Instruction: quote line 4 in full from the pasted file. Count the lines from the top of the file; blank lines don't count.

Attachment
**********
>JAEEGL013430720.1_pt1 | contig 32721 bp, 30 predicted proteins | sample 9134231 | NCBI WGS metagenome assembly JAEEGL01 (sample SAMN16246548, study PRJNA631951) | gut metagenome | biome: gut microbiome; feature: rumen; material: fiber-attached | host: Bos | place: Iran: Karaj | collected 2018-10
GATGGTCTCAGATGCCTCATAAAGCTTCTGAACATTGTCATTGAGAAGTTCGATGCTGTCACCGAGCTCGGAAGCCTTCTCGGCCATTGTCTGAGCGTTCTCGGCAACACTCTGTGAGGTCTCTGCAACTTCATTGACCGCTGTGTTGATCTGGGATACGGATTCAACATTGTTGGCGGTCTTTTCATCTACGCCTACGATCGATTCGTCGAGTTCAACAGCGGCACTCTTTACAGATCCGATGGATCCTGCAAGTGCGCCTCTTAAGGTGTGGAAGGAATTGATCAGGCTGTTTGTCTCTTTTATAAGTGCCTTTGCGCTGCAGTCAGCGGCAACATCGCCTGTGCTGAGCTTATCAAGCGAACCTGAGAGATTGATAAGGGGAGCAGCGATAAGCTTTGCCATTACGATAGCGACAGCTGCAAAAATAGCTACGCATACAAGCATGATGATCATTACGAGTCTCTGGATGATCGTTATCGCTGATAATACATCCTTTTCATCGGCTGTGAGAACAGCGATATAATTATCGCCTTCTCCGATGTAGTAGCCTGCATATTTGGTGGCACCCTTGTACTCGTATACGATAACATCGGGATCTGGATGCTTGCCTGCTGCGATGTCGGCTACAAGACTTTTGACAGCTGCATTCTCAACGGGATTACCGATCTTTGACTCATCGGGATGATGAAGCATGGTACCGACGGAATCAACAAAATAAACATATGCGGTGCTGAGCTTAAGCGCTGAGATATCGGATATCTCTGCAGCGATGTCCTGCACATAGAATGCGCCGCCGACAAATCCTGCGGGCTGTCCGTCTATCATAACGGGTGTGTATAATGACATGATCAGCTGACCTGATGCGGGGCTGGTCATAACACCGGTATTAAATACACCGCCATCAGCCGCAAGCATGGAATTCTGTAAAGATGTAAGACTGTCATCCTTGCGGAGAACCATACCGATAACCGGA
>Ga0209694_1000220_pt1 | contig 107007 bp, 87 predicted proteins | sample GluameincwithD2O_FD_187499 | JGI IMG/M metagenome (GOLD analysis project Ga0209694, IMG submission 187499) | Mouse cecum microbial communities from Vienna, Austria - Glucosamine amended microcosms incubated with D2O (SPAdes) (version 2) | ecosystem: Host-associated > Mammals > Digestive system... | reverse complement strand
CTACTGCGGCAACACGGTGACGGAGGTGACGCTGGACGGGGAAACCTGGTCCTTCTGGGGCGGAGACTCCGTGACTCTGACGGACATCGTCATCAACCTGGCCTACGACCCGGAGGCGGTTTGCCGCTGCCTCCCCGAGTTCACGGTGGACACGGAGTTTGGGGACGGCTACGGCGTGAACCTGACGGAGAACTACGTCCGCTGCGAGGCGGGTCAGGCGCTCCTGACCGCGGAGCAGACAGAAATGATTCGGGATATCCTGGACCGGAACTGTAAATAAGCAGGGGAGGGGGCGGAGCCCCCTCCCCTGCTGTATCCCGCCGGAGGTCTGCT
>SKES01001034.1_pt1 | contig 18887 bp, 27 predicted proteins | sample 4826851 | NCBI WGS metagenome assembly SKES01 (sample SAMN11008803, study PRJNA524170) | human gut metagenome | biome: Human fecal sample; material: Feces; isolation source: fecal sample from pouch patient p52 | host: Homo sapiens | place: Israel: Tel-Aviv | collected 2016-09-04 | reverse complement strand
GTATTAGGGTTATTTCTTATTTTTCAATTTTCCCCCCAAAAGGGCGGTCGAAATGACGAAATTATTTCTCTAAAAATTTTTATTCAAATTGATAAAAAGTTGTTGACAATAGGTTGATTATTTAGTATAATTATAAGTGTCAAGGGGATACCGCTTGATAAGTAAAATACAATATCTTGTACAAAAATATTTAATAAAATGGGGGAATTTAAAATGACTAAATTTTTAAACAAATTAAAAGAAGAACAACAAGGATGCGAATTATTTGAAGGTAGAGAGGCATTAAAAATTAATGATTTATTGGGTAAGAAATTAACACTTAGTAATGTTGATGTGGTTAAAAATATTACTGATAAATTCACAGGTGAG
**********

CTACTGCGGCAACACGGTGACGGAGGTGACGCTGGACGGGGAAACCTGGTCCTTCTGGGGCGGAGACTCCGTGACTCTGACGGACATCGTCATCAACCTGGCCTACGACCCGGAGGCGGTTTGCCGCTGCCTCCCCGAGTTCACGGTGGACACGGAGTTTGGGGACGGCTACGGCGTGAACCTGACGGAGAACTACGTCCGCTGCGAGGCGGGTCAGGCGCTCCTGACCGCGGAGCAGACAGAAATGATTCGGGATATCCTGGACCGGAACTGTAAATAAGCAGGGGAGGGGGCGGAGCCCCCTCCCCTGCTGTATCCCGCCGGAGGTCTGCT